Words about equality, friendship, and peace must be accompanied by action.
In a country with a history of great oratory, Dr. Martin Luther King, Jr. stands out. His spellbinding 1963 I Have a Dream speech to a huge crowd in Washington, DC, was admired all over the world. In 1964, King won the Nobel Peace prize. In 1968, he was murdered. Shortly before his death, King spoke at a meeting in Memphis about receiving death threats. He said, “Like anybody I would like to live a long life. Longevity has its place. But I am not concerned about that now. I just want to do God’s will. And He has allowed me to go up to the mountain. And I’ve looked over and I’ve seen the promised land. I may not get there with you, but I want you to know tonight, that we, as a people, will get to the promised land.” After his assassination, national protests and even riots followed, and eventually, civil rights legislation. But it wasn’t enough.
Mass protests, a few of which turned violent, occurred coast to coast this May. Why did the police in Minneapolis murder George Floyd? Why did Derek Chauvin choose to torture him? Reasons exist, of course, but many of us (members of the white community, including white nurses) claim not to know them. Now, finally, we’re forced to look at our racism.
Generation after generation, we’ve hidden our dark secret. No, my generation didn’t buy Black people as slaves to pick cotton. Instead, we underpaid them to do the servant work we didn’t want to do. Or we denied them decent places to live, making it all but impossible to get nice little brick homes, too. While more Black people today have succeeded than in the past, this generation—my generation—has ignored the militarization of our police and the corruption of our body politics, which has led to the vast and continuous protests young people are conducting today.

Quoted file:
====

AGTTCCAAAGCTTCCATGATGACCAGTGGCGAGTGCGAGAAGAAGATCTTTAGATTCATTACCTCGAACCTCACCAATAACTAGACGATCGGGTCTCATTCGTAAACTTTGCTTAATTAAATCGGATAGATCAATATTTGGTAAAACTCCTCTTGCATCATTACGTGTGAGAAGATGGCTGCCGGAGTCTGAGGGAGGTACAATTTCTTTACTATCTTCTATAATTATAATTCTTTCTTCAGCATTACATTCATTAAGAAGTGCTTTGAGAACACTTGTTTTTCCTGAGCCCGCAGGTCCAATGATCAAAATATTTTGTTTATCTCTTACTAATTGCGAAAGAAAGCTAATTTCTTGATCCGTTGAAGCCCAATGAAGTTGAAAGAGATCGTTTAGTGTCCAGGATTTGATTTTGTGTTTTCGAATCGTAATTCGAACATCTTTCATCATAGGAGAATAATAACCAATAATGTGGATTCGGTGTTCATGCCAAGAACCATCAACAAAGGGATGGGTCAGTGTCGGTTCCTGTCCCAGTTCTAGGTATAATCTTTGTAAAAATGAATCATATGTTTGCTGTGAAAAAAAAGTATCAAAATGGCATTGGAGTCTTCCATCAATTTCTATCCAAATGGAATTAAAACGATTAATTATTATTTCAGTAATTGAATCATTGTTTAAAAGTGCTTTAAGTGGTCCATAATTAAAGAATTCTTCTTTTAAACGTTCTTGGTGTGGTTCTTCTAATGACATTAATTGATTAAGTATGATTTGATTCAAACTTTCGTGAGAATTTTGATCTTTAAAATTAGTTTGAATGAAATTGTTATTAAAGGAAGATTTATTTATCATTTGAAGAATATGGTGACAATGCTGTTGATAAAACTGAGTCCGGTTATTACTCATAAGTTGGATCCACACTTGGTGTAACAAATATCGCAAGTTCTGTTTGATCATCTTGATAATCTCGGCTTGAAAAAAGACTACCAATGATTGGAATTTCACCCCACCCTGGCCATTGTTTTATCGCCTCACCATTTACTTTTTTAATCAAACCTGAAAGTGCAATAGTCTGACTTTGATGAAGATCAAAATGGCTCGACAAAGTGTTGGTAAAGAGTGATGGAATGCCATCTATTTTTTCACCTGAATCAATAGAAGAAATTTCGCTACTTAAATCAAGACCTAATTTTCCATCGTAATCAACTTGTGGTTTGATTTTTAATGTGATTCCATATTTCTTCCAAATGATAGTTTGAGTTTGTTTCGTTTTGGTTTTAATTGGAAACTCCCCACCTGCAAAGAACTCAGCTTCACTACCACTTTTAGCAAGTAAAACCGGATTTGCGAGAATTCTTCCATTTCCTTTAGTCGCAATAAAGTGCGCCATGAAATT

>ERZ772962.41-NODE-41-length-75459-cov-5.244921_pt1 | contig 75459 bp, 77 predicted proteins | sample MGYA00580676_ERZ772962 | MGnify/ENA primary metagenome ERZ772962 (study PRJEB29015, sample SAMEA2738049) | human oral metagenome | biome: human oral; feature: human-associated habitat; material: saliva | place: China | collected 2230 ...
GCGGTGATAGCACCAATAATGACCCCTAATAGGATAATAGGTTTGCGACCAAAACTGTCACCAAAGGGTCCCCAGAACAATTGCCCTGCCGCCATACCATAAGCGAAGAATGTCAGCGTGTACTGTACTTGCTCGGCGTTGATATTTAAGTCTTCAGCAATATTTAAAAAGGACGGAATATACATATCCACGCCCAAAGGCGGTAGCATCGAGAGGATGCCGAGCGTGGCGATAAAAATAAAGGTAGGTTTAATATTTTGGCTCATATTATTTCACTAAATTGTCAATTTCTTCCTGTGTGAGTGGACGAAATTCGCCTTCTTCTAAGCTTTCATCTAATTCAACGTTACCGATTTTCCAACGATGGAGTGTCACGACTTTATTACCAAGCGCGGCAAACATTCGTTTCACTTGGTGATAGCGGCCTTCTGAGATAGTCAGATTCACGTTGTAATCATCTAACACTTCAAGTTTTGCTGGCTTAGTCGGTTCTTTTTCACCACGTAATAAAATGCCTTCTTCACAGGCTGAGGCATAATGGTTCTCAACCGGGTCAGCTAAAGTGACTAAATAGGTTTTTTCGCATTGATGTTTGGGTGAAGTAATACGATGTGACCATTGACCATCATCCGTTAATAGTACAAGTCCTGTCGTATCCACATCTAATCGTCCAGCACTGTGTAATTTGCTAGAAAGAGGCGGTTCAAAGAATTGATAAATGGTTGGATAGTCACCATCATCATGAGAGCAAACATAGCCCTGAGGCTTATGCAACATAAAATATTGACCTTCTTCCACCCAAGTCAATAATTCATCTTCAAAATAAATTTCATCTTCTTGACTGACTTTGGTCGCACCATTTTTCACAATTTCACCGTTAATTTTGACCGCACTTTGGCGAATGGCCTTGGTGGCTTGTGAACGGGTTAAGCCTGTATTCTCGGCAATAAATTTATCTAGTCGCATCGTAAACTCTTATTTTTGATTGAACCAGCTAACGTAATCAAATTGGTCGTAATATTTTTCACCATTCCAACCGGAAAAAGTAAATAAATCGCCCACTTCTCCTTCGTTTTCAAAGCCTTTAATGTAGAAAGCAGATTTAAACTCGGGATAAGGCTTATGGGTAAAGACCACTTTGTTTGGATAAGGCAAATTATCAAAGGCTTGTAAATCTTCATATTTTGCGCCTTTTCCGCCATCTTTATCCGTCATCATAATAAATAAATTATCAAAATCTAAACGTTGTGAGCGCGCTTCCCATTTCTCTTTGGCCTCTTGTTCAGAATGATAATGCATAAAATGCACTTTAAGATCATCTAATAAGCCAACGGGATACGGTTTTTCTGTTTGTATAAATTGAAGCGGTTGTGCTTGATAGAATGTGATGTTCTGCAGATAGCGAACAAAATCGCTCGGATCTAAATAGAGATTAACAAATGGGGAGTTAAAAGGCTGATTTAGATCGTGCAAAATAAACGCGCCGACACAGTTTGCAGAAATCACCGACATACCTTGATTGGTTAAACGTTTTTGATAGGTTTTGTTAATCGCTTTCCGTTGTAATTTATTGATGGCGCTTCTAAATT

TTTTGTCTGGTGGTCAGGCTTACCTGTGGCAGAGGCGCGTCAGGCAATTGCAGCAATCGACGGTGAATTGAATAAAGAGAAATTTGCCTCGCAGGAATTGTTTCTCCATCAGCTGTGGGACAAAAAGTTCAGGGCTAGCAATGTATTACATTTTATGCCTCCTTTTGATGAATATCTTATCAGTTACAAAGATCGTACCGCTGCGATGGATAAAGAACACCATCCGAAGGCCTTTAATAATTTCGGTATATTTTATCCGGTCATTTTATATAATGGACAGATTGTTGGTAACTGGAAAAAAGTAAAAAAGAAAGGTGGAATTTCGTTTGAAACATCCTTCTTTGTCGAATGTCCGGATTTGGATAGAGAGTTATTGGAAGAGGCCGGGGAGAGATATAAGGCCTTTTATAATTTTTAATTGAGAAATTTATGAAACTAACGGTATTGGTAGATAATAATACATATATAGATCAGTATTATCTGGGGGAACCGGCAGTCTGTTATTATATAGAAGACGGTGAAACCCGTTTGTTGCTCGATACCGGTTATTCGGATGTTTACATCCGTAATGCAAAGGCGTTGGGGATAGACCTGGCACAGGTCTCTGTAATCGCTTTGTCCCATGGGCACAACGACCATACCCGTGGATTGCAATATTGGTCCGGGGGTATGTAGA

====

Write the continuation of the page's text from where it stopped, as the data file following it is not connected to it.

Can we ever really admit that the Black people we chained and sold, the ones to whom we have denied opportunity and hope, really are human without coming face-to-face with our own inhumanity? Maybe this time, watching policeman Derek Chauvin kneel on a Black man’s neck until he dies on the street, we’ll understand the protests and the deep-seated anger.
Above all, we must not let our personal selves off the hook. Yes, I protested in the 1950s, and even marched in the 1960s. But then I settled back to live a comfortable middle-class life and I did no more. I had other causes that benefitted me directly: equal pay for equal work, feminism, environmentalism—all good causes, but not enough. And I did it without realizing that people of color felt all this worse than I, and all on top of racism. We need to engage in total outreach so that our words about equality, friendship, and peace can be embodied in the entire society. Then the virus that’s killing us, the virus of racism, will die out.
Perhaps this generation—the youngest generation, the ones marching in the streets today—will teach us the truth: Racism won’t go away until people of all colors are acknowledged as one human race. It will not start with legislation. It will start only when we do.
Leah Curtin, RN, ScD(h), FAAN, Executive Editor, Professional Outreach, American Nurse Journal
Murphy PP, Young R, Carpenter J. Detroit hospital nurses refuse to work without more help, ordered to leave. CNN. April 8, 2020. cnn.com/2020/04/07/us/detroit-nurses-sinai-grace-coronavirus/index.html